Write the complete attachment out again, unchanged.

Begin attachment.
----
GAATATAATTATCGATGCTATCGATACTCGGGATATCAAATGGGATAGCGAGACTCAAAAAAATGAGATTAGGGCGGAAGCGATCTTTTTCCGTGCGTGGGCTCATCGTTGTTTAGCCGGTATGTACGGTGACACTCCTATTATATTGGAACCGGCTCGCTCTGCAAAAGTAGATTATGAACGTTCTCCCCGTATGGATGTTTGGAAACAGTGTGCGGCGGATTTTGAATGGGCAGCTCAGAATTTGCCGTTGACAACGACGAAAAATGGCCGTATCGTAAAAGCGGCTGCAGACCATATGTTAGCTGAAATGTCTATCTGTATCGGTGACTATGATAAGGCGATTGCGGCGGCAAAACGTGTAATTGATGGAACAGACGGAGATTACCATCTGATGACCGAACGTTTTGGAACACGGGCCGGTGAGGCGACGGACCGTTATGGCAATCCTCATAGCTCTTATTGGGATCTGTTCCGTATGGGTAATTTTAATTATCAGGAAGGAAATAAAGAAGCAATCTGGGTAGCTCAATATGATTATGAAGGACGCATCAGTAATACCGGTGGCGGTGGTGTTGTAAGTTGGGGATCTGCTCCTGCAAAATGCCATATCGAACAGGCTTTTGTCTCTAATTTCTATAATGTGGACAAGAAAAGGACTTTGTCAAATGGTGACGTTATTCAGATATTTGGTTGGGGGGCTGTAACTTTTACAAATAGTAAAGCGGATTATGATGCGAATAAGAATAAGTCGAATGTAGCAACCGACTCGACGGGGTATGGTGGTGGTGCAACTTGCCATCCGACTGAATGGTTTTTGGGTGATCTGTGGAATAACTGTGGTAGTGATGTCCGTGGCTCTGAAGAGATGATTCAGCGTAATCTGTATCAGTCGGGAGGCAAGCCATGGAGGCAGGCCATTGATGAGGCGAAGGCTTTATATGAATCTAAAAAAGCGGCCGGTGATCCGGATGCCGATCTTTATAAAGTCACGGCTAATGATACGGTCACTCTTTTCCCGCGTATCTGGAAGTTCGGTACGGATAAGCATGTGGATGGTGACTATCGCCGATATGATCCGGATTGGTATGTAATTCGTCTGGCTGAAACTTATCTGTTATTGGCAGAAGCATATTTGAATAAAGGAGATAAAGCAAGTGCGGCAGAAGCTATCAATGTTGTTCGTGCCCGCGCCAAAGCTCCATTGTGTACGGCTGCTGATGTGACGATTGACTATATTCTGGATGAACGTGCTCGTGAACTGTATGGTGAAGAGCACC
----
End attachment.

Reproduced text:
GAATATAATTATCGATGCTATCGATACTCGGGATATCAAATGGGATAGCGAGACTCAAAAAAATGAGATTAGGGCGGAAGCGATCTTTTTCCGTGCGTGGGCTCATCGTTGTTTAGCCGGTATGTACGGTGACACTCCTATTATATTGGAACCGGCTCGCTCTGCAAAAGTAGATTATGAACGTTCTCCCCGTATGGATGTTTGGAAACAGTGTGCGGCGGATTTTGAATGGGCAGCTCAGAATTTGCCGTTGACAACGACGAAAAATGGCCGTATCGTAAAAGCGGCTGCAGACCATATGTTAGCTGAAATGTCTATCTGTATCGGTGACTATGATAAGGCGATTGCGGCGGCAAAACGTGTAATTGATGGAACAGACGGAGATTACCATCTGATGACCGAACGTTTTGGAACACGGGCCGGTGAGGCGACGGACCGTTATGGCAATCCTCATAGCTCTTATTGGGATCTGTTCCGTATGGGTAATTTTAATTATCAGGAAGGAAATAAAGAAGCAATCTGGGTAGCTCAATATGATTATGAAGGACGCATCAGTAATACCGGTGGCGGTGGTGTTGTAAGTTGGGGATCTGCTCCTGCAAAATGCCATATCGAACAGGCTTTTGTCTCTAATTTCTATAATGTGGACAAGAAAAGGACTTTGTCAAATGGTGACGTTATTCAGATATTTGGTTGGGGGGCTGTAACTTTTACAAATAGTAAAGCGGATTATGATGCGAATAAGAATAAGTCGAATGTAGCAACCGACTCGACGGGGTATGGTGGTGGTGCAACTTGCCATCCGACTGAATGGTTTTTGGGTGATCTGTGGAATAACTGTGGTAGTGATGTCCGTGGCTCTGAAGAGATGATTCAGCGTAATCTGTATCAGTCGGGAGGCAAGCCATGGAGGCAGGCCATTGATGAGGCGAAGGCTTTATATGAATCTAAAAAAGCGGCCGGTGATCCGGATGCCGATCTTTATAAAGTCACGGCTAATGATACGGTCACTCTTTTCCCGCGTATCTGGAAGTTCGGTACGGATAAGCATGTGGATGGTGACTATCGCCGATATGATCCGGATTGGTATGTAATTCGTCTGGCTGAAACTTATCTGTTATTGGCAGAAGCATATTTGAATAAAGGAGATAAAGCAAGTGCGGCAGAAGCTATCAATGTTGTTCGTGCCCGCGCCAAAGCTCCATTGTGTACGGCTGCTGATGTGACGATTGACTATATTCTGGATGAACGTGCTCGTGAACTGTATGGTGAAGAGCACC